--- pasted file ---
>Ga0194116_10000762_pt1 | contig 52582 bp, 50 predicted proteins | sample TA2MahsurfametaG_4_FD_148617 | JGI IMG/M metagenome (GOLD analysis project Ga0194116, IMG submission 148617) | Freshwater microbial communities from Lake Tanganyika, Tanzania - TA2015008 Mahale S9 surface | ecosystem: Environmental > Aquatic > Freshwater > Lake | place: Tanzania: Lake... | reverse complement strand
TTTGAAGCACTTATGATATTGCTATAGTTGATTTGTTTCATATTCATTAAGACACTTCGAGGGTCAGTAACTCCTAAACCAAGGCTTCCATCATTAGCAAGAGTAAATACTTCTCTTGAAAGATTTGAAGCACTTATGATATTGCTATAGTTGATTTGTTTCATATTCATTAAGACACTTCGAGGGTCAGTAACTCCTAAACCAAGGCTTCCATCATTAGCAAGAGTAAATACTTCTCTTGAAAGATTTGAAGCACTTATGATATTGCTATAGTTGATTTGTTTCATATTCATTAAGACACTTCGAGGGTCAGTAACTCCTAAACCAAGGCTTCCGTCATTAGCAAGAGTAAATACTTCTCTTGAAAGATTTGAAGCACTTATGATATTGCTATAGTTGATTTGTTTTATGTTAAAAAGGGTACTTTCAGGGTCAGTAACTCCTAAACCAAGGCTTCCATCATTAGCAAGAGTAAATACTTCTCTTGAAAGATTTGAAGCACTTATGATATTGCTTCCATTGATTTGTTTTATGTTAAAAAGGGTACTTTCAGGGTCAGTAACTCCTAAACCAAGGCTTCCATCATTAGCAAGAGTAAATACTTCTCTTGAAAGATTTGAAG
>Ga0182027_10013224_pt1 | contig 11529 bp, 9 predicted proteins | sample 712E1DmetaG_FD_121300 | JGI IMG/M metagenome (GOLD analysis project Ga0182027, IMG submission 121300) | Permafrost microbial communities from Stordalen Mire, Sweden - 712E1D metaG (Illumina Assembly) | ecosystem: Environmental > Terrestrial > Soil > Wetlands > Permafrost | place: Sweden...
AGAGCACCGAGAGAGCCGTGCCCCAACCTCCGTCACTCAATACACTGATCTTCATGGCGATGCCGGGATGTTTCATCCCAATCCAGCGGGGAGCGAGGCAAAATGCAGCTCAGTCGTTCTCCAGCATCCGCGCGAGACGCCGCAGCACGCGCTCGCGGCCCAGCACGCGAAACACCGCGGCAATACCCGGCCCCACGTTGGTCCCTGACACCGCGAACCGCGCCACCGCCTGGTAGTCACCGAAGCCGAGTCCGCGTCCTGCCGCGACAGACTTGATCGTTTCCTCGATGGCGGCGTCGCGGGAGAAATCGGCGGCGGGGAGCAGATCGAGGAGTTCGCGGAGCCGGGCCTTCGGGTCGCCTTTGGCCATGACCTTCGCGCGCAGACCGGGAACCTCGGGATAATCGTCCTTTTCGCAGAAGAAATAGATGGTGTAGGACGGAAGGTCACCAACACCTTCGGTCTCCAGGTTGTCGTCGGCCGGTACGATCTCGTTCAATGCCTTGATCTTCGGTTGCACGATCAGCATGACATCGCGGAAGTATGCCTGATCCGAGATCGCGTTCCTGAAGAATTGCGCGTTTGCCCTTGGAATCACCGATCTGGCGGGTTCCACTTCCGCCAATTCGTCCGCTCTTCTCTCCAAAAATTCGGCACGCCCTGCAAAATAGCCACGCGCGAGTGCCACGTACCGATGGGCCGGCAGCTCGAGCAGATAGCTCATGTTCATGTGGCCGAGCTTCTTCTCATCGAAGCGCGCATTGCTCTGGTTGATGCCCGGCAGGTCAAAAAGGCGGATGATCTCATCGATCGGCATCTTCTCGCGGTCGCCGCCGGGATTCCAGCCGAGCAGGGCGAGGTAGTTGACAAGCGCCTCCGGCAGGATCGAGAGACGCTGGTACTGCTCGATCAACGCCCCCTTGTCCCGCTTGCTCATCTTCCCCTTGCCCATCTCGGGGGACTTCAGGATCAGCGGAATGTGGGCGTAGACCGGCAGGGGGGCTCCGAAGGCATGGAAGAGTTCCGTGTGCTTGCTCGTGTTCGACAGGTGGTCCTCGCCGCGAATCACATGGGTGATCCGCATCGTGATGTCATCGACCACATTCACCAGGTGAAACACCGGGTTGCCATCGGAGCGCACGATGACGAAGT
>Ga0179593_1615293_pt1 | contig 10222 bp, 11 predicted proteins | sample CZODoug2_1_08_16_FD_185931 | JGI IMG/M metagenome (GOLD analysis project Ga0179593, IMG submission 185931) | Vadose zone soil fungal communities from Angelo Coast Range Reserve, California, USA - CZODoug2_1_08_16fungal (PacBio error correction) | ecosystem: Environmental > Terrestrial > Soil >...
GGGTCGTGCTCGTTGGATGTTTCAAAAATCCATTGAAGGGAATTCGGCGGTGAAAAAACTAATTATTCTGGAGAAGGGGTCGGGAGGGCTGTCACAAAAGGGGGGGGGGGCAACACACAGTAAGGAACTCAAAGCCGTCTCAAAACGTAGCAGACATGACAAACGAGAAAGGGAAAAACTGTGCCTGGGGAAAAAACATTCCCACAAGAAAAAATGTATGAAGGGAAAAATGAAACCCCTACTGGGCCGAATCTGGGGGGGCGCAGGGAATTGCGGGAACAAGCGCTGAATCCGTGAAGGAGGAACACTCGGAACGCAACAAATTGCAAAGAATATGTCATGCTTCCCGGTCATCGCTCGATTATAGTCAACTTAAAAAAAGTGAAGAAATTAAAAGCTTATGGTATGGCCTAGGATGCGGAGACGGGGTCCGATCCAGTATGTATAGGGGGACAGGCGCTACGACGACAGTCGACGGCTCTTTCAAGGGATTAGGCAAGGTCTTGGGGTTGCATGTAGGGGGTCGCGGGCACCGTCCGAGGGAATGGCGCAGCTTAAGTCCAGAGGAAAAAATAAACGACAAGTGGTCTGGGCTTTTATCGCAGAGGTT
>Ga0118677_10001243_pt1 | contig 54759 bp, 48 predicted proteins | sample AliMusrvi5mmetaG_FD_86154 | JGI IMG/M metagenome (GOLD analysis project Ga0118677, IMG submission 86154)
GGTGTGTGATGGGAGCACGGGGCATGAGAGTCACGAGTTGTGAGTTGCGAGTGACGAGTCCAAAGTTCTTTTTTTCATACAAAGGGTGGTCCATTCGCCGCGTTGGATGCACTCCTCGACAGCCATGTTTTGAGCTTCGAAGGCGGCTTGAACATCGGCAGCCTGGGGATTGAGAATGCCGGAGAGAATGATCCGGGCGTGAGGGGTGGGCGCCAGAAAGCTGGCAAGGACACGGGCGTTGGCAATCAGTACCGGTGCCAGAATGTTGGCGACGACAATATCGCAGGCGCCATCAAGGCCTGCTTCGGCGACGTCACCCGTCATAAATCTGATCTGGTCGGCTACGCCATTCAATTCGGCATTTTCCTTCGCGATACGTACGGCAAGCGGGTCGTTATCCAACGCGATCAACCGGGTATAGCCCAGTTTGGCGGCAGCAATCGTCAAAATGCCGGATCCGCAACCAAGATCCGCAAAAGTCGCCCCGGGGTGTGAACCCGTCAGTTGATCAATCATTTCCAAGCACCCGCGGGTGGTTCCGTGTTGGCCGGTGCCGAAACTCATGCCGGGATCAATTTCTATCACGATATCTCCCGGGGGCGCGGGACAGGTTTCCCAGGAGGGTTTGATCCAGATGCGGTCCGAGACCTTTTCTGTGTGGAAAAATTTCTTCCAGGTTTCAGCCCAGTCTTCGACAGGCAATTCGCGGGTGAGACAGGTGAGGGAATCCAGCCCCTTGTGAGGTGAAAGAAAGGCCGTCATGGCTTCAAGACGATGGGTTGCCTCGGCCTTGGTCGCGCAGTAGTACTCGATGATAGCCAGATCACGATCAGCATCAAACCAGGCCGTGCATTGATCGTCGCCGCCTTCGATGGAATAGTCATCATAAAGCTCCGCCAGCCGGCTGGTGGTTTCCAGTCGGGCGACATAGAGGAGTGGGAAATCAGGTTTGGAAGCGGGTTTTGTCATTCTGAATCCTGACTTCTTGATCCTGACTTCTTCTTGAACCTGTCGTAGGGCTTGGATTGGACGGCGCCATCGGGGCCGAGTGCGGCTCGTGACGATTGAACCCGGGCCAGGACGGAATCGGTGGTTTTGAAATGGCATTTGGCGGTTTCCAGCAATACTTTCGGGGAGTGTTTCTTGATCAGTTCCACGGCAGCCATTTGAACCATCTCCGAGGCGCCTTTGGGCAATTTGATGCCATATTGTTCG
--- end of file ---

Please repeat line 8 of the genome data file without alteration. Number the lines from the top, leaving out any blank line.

GGTGTGTGATGGGAGCACGGGGCATGAGAGTCACGAGTTGTGAGTTGCGAGTGACGAGTCCAAAGTTCTTTTTTTCATACAAAGGGTGGTCCATTCGCCGCGTTGGATGCACTCCTCGACAGCCATGTTTTGAGCTTCGAAGGCGGCTTGAACATCGGCAGCCTGGGGATTGAGAATGCCGGAGAGAATGATCCGGGCGTGAGGGGTGGGCGCCAGAAAGCTGGCAAGGACACGGGCGTTGGCAATCAGTACCGGTGCCAGAATGTTGGCGACGACAATATCGCAGGCGCCATCAAGGCCTGCTTCGGCGACGTCACCCGTCATAAATCTGATCTGGTCGGCTACGCCATTCAATTCGGCATTTTCCTTCGCGATACGTACGGCAAGCGGGTCGTTATCCAACGCGATCAACCGGGTATAGCCCAGTTTGGCGGCAGCAATCGTCAAAATGCCGGATCCGCAACCAAGATCCGCAAAAGTCGCCCCGGGGTGTGAACCCGTCAGTTGATCAATCATTTCCAAGCACCCGCGGGTGGTTCCGTGTTGGCCGGTGCCGAAACTCATGCCGGGATCAATTTCTATCACGATATCTCCCGGGGGCGCGGGACAGGTTTCCCAGGAGGGTTTGATCCAGATGCGGTCCGAGACCTTTTCTGTGTGGAAAAATTTCTTCCAGGTTTCAGCCCAGTCTTCGACAGGCAATTCGCGGGTGAGACAGGTGAGGGAATCCAGCCCCTTGTGAGGTGAAAGAAAGGCCGTCATGGCTTCAAGACGATGGGTTGCCTCGGCCTTGGTCGCGCAGTAGTACTCGATGATAGCCAGATCACGATCAGCATCAAACCAGGCCGTGCATTGATCGTCGCCGCCTTCGATGGAATAGTCATCATAAAGCTCCGCCAGCCGGCTGGTGGTTTCCAGTCGGGCGACATAGAGGAGTGGGAAATCAGGTTTGGAAGCGGGTTTTGTCATTCTGAATCCTGACTTCTTGATCCTGACTTCTTCTTGAACCTGTCGTAGGGCTTGGATTGGACGGCGCCATCGGGGCCGAGTGCGGCTCGTGACGATTGAACCCGGGCCAGGACGGAATCGGTGGTTTTGAAATGGCATTTGGCGGTTTCCAGCAATACTTTCGGGGAGTGTTTCTTGATCAGTTCCACGGCAGCCATTTGAACCATCTCCGAGGCGCCTTTGGGCAATTTGATGCCATATTGTTCG